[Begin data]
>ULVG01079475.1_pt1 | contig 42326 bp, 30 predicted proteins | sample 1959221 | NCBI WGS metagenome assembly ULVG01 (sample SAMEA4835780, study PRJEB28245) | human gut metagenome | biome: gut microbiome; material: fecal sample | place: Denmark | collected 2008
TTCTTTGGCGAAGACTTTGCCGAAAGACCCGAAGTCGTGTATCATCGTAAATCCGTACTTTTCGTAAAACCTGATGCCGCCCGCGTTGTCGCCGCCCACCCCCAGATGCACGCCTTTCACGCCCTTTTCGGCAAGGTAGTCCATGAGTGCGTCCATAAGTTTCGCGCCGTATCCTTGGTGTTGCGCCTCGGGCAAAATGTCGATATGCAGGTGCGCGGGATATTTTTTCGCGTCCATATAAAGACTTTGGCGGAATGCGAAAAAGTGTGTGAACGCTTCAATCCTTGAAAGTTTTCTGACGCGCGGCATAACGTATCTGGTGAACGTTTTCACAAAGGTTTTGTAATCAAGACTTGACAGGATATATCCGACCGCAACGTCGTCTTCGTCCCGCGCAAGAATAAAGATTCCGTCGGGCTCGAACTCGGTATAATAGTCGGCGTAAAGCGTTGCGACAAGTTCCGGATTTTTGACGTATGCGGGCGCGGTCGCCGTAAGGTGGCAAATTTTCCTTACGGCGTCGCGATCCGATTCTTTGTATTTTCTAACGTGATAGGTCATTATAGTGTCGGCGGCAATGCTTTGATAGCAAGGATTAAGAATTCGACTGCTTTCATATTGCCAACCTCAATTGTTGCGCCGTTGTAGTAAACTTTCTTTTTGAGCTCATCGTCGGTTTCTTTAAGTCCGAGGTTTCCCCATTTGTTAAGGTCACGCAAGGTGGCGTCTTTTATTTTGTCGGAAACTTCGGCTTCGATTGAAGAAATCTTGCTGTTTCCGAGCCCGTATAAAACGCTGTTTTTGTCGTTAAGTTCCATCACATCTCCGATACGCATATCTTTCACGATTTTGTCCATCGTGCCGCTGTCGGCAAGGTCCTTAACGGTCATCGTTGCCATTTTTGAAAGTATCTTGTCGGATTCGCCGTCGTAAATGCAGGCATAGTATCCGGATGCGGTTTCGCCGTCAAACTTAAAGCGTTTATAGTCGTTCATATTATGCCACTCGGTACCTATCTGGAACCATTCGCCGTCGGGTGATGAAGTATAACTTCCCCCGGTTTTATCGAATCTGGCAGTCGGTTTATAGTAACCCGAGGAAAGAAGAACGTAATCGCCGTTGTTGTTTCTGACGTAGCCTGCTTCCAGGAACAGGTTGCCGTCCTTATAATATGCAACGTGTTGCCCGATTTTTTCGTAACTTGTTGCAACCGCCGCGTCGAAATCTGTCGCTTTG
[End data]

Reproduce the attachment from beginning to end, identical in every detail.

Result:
>ULVG01079475.1_pt1 | contig 42326 bp, 30 predicted proteins | sample 1959221 | NCBI WGS metagenome assembly ULVG01 (sample SAMEA4835780, study PRJEB28245) | human gut metagenome | biome: gut microbiome; material: fecal sample | place: Denmark | collected 2008
TTCTTTGGCGAAGACTTTGCCGAAAGACCCGAAGTCGTGTATCATCGTAAATCCGTACTTTTCGTAAAACCTGATGCCGCCCGCGTTGTCGCCGCCCACCCCCAGATGCACGCCTTTCACGCCCTTTTCGGCAAGGTAGTCCATGAGTGCGTCCATAAGTTTCGCGCCGTATCCTTGGTGTTGCGCCTCGGGCAAAATGTCGATATGCAGGTGCGCGGGATATTTTTTCGCGTCCATATAAAGACTTTGGCGGAATGCGAAAAAGTGTGTGAACGCTTCAATCCTTGAAAGTTTTCTGACGCGCGGCATAACGTATCTGGTGAACGTTTTCACAAAGGTTTTGTAATCAAGACTTGACAGGATATATCCGACCGCAACGTCGTCTTCGTCCCGCGCAAGAATAAAGATTCCGTCGGGCTCGAACTCGGTATAATAGTCGGCGTAAAGCGTTGCGACAAGTTCCGGATTTTTGACGTATGCGGGCGCGGTCGCCGTAAGGTGGCAAATTTTCCTTACGGCGTCGCGATCCGATTCTTTGTATTTTCTAACGTGATAGGTCATTATAGTGTCGGCGGCAATGCTTTGATAGCAAGGATTAAGAATTCGACTGCTTTCATATTGCCAACCTCAATTGTTGCGCCGTTGTAGTAAACTTTCTTTTTGAGCTCATCGTCGGTTTCTTTAAGTCCGAGGTTTCCCCATTTGTTAAGGTCACGCAAGGTGGCGTCTTTTATTTTGTCGGAAACTTCGGCTTCGATTGAAGAAATCTTGCTGTTTCCGAGCCCGTATAAAACGCTGTTTTTGTCGTTAAGTTCCATCACATCTCCGATACGCATATCTTTCACGATTTTGTCCATCGTGCCGCTGTCGGCAAGGTCCTTAACGGTCATCGTTGCCATTTTTGAAAGTATCTTGTCGGATTCGCCGTCGTAAATGCAGGCATAGTATCCGGATGCGGTTTCGCCGTCAAACTTAAAGCGTTTATAGTCGTTCATATTATGCCACTCGGTACCTATCTGGAACCATTCGCCGTCGGGTGATGAAGTATAACTTCCCCCGGTTTTATCGAATCTGGCAGTCGGTTTATAGTAACCCGAGGAAAGAAGAACGTAATCGCCGTTGTTGTTTCTGACGTAGCCTGCTTCCAGGAACAGGTTGCCGTCCTTATAATATGCAACGTGTTGCCCGATTTTTTCGTAACTTGTTGCAACCGCCGCGTCGAAATCTGTCGCTTTG